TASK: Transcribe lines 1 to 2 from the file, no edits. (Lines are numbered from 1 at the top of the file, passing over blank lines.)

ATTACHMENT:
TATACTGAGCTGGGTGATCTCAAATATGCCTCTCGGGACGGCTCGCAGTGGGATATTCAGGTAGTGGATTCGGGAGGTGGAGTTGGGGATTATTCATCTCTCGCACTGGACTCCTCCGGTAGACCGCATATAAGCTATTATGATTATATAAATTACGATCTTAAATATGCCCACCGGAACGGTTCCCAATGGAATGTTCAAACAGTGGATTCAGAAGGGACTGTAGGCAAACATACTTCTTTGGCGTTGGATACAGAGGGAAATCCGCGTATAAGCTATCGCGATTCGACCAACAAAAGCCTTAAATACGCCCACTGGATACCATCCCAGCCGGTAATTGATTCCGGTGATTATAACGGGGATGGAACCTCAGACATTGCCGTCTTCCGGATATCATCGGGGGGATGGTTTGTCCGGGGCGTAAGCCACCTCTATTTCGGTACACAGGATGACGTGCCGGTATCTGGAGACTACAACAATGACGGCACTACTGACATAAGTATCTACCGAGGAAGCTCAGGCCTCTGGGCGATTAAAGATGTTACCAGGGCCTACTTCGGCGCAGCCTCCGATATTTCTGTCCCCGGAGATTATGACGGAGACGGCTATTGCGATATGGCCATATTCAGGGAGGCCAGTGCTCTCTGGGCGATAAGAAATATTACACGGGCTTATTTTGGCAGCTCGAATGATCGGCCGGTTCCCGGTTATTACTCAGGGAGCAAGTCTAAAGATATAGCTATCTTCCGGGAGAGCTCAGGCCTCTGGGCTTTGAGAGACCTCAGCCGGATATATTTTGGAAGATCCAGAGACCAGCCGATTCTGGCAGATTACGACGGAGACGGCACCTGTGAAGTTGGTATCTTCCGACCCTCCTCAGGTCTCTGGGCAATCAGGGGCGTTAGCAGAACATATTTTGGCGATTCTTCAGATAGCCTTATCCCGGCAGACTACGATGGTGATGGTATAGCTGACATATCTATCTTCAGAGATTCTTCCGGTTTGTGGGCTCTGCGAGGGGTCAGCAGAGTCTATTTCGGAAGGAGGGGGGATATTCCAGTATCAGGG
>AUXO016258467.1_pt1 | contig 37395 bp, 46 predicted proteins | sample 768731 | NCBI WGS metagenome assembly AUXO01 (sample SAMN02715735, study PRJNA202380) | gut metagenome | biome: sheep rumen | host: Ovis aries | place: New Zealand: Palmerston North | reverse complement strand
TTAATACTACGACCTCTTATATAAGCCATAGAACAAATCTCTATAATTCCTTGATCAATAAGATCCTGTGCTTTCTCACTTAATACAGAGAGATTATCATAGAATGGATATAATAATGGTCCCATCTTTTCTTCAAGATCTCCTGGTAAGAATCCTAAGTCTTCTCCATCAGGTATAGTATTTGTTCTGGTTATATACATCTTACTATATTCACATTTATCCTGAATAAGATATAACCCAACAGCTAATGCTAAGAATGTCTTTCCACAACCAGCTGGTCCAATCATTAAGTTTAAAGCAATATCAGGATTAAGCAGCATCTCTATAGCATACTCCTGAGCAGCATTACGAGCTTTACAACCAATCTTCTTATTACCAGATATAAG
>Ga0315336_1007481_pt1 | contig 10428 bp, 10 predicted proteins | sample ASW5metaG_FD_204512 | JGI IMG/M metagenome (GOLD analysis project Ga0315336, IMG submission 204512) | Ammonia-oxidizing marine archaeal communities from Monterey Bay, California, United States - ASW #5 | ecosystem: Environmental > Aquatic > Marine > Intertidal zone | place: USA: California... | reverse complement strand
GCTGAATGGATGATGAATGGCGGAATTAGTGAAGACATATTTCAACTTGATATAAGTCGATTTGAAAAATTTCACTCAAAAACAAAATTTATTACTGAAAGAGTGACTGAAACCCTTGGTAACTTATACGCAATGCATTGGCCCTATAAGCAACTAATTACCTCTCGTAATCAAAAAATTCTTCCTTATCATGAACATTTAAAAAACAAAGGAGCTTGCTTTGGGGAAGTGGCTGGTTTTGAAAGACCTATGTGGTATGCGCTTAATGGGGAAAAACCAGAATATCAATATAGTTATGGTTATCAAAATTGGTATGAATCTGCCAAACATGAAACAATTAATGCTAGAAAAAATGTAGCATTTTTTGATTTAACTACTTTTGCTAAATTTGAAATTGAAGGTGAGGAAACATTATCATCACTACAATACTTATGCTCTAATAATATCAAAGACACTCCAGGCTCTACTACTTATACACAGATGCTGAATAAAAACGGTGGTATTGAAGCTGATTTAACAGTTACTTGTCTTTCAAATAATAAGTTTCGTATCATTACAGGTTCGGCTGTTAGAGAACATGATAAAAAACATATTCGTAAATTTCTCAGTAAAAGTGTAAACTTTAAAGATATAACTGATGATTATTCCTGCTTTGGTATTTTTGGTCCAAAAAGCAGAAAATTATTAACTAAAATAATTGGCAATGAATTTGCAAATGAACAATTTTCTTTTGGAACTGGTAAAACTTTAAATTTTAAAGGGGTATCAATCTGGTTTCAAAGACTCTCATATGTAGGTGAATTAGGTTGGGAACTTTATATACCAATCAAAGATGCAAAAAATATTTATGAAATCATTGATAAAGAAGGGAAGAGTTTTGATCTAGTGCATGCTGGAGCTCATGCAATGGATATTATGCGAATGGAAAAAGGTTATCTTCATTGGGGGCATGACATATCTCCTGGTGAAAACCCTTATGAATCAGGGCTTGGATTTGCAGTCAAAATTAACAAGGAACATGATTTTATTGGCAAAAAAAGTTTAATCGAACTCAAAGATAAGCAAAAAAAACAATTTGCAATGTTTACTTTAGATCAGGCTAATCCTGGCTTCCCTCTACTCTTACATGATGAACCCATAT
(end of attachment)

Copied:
TATACTGAGCTGGGTGATCTCAAATATGCCTCTCGGGACGGCTCGCAGTGGGATATTCAGGTAGTGGATTCGGGAGGTGGAGTTGGGGATTATTCATCTCTCGCACTGGACTCCTCCGGTAGACCGCATATAAGCTATTATGATTATATAAATTACGATCTTAAATATGCCCACCGGAACGGTTCCCAATGGAATGTTCAAACAGTGGATTCAGAAGGGACTGTAGGCAAACATACTTCTTTGGCGTTGGATACAGAGGGAAATCCGCGTATAAGCTATCGCGATTCGACCAACAAAAGCCTTAAATACGCCCACTGGATACCATCCCAGCCGGTAATTGATTCCGGTGATTATAACGGGGATGGAACCTCAGACATTGCCGTCTTCCGGATATCATCGGGGGGATGGTTTGTCCGGGGCGTAAGCCACCTCTATTTCGGTACACAGGATGACGTGCCGGTATCTGGAGACTACAACAATGACGGCACTACTGACATAAGTATCTACCGAGGAAGCTCAGGCCTCTGGGCGATTAAAGATGTTACCAGGGCCTACTTCGGCGCAGCCTCCGATATTTCTGTCCCCGGAGATTATGACGGAGACGGCTATTGCGATATGGCCATATTCAGGGAGGCCAGTGCTCTCTGGGCGATAAGAAATATTACACGGGCTTATTTTGGCAGCTCGAATGATCGGCCGGTTCCCGGTTATTACTCAGGGAGCAAGTCTAAAGATATAGCTATCTTCCGGGAGAGCTCAGGCCTCTGGGCTTTGAGAGACCTCAGCCGGATATATTTTGGAAGATCCAGAGACCAGCCGATTCTGGCAGATTACGACGGAGACGGCACCTGTGAAGTTGGTATCTTCCGACCCTCCTCAGGTCTCTGGGCAATCAGGGGCGTTAGCAGAACATATTTTGGCGATTCTTCAGATAGCCTTATCCCGGCAGACTACGATGGTGATGGTATAGCTGACATATCTATCTTCAGAGATTCTTCCGGTTTGTGGGCTCTGCGAGGGGTCAGCAGAGTCTATTTCGGAAGGAGGGGGGATATTCCAGTATCAGGG
>AUXO016258467.1_pt1 | contig 37395 bp, 46 predicted proteins | sample 768731 | NCBI WGS metagenome assembly AUXO01 (sample SAMN02715735, study PRJNA202380) | gut metagenome | biome: sheep rumen | host: Ovis aries | place: New Zealand: Palmerston North | reverse complement strand